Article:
Tomorrow, Monday, November 8, I'll be on the Son Rise Morning Show to discuss the upcoming celebrations of the feast of Saint Martin of Tours, Armistice Day (in Europe) and Veterans Day (in the USA). Please listen live on EWTN Radio or on your local EWTN affiliate at my usual time, 7:50 a.m. Eastern/6:50 a.m. Central. You should have all your clocks set correctly for Daylight Savings Time by then!
St. Martin of Tours is the first non-martyr saint canonized by the Church before there really was a process for canonization. He is a confessor for Christ. He is best known and most frequently depicted as a soldier mounted on a horse, handing half of his cloak to a beggar. (El Greco pictures him as a 16th century Spaniard.) After his conversion, brought about by a visit from Jesus revealing Himself to have been that beggar, Martin left the Roman army, became a hermit, and eventually was ordained priest and bishop. We have an early life written by Sulpicius Severus, who knew him! Martin was born in Pannonia, which is now in Hungary, in 316 or 336 A.D. and had become a catechumen in the Church--when the preparation for receiving the Sacraments of the Initiation took much longer than it does now--before he began to serve the Emperor Julian (Julian the Apostate) in the Roman army.
Martin finally decided he had to chose between Jesus and Julian and he chose Jesus and refused to fight in a battle in Germany. He was jailed and offered to go unarmed at the head of the troops into battle but because there was peace treaty, was allowed to leave the army.
St. Martin upheld the Church's true doctrine about the Divine Person of Jesus Christ, opposing the Arians and supporting St. Hilary of Poitiers against those heretics. Martin established monasteries: Liguge Abbey and Marmoutier Abbey near Tours; he really wanted to live as a hermit or monk but was selected as the bishop of Tours in 371; he died on November 8, 397 and his cult spread quickly.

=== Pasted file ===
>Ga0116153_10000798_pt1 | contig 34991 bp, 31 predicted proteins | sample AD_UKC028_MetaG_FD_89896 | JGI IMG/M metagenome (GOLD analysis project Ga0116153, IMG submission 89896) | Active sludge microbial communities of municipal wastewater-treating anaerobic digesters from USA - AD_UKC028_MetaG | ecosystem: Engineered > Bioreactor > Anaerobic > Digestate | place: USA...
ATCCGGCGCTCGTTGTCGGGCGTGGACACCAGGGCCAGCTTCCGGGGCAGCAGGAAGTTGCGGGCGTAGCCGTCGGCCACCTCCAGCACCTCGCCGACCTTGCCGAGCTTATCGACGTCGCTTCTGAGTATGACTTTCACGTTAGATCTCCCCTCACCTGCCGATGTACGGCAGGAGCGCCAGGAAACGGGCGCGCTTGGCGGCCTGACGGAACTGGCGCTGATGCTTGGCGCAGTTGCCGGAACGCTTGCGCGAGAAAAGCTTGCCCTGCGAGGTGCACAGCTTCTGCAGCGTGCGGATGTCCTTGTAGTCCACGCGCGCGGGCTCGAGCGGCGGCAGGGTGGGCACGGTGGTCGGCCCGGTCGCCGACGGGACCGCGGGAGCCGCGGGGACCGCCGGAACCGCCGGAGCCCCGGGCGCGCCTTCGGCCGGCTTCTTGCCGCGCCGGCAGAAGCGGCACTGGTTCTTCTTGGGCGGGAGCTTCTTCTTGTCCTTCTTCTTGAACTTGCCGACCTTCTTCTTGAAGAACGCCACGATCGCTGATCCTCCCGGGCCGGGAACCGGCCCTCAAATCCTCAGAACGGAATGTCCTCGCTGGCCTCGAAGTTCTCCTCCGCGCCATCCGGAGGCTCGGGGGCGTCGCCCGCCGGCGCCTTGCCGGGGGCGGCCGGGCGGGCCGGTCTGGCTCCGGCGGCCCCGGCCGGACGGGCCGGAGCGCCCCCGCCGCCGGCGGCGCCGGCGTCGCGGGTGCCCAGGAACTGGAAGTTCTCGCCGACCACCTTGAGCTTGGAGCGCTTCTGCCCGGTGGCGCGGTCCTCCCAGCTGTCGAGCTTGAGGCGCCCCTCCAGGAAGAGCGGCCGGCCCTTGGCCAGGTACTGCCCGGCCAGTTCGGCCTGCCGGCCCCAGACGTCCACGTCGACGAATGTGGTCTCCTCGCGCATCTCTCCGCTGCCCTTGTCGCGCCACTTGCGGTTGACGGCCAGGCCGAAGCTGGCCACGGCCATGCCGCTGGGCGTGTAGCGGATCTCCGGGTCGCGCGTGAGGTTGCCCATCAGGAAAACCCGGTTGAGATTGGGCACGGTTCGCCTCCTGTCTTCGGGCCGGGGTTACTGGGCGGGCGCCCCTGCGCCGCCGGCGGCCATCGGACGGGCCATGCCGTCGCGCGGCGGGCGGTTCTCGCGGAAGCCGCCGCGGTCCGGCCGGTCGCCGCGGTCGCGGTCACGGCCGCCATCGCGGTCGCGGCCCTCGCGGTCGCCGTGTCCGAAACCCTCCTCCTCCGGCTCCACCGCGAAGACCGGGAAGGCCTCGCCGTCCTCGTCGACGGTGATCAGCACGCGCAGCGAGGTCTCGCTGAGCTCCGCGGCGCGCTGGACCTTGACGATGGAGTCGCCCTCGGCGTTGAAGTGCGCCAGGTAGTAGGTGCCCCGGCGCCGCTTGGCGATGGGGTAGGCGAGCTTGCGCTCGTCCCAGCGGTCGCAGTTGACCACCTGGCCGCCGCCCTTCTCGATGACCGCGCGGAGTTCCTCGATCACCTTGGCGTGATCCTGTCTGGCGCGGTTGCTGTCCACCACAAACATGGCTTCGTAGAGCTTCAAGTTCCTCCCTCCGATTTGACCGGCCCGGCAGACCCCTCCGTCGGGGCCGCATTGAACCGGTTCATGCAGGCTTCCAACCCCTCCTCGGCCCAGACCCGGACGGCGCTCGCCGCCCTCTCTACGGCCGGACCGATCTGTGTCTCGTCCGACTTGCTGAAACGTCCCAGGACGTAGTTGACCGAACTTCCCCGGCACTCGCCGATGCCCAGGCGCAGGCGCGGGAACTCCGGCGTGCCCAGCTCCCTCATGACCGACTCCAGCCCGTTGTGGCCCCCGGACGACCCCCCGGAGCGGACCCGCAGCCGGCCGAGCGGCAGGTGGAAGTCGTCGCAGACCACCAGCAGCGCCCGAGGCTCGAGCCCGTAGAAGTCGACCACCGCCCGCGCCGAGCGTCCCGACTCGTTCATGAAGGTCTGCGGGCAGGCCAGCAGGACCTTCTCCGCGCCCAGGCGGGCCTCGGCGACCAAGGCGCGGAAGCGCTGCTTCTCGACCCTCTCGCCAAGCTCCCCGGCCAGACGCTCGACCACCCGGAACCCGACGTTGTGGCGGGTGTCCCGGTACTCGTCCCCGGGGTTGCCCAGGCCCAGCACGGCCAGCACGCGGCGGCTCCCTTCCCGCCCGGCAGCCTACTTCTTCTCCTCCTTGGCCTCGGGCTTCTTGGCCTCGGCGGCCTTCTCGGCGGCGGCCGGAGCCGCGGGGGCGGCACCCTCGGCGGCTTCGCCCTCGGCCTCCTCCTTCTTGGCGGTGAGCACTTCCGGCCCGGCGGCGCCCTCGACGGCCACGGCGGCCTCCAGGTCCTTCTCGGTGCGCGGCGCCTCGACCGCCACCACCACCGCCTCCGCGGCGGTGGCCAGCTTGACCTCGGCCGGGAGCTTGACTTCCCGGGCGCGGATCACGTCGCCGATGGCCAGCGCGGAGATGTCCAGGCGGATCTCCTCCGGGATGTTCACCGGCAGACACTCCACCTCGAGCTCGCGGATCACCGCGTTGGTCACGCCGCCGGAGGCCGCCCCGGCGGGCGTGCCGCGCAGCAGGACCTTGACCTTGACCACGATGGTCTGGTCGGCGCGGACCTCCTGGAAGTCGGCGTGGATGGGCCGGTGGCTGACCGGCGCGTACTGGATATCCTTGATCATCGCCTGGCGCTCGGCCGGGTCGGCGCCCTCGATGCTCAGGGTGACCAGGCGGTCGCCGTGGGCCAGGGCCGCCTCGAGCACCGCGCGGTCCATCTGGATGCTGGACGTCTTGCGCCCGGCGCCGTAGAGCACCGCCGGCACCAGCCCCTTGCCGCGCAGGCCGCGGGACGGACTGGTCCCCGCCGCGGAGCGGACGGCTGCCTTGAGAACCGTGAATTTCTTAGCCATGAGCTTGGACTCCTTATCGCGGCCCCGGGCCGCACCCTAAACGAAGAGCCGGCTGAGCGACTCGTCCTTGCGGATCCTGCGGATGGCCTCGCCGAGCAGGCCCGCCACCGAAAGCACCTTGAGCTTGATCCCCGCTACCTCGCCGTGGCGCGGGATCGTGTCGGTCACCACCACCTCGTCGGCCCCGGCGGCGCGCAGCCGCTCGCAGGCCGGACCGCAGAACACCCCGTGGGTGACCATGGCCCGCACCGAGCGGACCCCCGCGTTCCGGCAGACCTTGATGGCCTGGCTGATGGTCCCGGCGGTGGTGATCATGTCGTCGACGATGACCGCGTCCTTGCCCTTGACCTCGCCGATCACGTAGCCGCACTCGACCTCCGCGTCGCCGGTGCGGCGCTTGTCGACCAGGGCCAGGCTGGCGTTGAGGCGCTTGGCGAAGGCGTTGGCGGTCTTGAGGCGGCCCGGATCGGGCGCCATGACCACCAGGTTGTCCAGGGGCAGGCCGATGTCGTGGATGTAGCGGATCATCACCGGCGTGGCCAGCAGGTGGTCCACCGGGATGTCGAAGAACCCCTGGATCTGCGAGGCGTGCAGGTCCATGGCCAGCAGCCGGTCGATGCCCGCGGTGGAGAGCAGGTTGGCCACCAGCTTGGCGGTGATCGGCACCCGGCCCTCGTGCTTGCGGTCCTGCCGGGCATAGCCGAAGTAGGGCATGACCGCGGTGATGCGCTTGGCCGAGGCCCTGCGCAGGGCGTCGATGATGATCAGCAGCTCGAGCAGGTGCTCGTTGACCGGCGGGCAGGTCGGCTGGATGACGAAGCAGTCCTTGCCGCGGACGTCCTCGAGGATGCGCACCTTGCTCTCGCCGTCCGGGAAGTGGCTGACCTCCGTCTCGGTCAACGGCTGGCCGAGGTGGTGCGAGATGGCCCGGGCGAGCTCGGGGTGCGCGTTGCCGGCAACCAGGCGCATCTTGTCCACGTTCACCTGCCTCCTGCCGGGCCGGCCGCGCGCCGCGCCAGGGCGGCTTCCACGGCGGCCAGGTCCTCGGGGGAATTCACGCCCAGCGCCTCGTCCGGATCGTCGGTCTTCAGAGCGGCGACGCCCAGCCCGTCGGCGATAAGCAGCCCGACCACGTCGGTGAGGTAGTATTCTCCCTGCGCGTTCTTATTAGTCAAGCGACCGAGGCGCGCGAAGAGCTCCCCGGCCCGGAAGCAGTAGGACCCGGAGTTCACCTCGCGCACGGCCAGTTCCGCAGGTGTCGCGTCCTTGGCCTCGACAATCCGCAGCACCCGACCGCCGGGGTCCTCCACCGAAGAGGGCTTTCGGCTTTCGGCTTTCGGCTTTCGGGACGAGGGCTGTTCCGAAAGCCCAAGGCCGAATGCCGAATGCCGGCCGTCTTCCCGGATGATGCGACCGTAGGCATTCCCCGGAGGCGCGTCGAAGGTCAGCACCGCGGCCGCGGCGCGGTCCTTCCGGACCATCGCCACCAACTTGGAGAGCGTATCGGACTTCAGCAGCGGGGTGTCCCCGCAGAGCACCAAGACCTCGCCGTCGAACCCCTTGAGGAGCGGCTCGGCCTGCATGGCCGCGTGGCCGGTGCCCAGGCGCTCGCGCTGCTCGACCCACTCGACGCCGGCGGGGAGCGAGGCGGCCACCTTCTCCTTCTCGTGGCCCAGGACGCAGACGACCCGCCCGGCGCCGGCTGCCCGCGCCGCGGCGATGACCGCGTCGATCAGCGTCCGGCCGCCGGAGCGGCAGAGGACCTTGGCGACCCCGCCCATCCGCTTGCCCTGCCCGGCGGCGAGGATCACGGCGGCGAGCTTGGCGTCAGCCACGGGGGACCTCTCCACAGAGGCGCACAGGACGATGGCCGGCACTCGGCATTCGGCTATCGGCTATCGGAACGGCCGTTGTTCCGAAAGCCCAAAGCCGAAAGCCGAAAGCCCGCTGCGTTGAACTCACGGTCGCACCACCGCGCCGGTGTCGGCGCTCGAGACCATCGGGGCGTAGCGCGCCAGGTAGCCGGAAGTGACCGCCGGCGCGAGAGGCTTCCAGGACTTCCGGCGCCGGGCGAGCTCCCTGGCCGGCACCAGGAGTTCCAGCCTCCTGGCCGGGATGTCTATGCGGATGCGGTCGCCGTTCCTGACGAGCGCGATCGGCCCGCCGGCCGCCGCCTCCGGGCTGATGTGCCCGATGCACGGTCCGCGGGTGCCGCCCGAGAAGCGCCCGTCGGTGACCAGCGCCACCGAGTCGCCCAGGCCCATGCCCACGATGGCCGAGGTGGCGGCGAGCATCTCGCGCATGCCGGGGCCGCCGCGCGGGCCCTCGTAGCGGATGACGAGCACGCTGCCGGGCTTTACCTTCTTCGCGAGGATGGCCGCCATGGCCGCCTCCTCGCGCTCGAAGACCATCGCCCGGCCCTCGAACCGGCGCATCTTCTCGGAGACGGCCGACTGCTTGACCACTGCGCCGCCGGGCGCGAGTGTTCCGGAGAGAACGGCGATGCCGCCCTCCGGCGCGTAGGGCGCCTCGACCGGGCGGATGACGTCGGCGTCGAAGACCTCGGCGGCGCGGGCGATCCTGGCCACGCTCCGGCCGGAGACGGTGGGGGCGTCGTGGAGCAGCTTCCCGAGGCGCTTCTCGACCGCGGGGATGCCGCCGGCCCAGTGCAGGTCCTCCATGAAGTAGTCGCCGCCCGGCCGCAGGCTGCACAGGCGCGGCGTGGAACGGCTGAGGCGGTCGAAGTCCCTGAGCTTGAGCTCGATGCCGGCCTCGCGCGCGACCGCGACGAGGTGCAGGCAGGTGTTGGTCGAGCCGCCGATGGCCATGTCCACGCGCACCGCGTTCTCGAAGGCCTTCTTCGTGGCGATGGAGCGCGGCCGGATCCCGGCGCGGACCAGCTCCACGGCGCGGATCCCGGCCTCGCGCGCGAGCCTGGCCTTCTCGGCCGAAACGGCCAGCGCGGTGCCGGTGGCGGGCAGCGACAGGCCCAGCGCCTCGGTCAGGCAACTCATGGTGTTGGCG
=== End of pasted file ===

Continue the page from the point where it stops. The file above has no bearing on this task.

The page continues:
More about Martinmas, one of those feasts that anchored the Medieval year in custom and liturgical observance:
Famous for his generosity towards a drunken beggar, with whom he shared his cloak, St Martin is the patron saint of beggars, drunkards and the poor. As his feast day falls during the wine harvest in Europe, he is also the patron saint of wine growers and innkeepers.
As Martinmas coincided with the gathering in of the harvest, during the Middle Ages it was a time for feasting, to celebrate the end of autumn and the start of preparations for winter. Martlemass beef, salted to preserve it for the winter, was produced from cattle slaughtered at this time. Traditionally, goose and beef were the meats of choice for the celebrations, along with foods such as black pudding and haggis.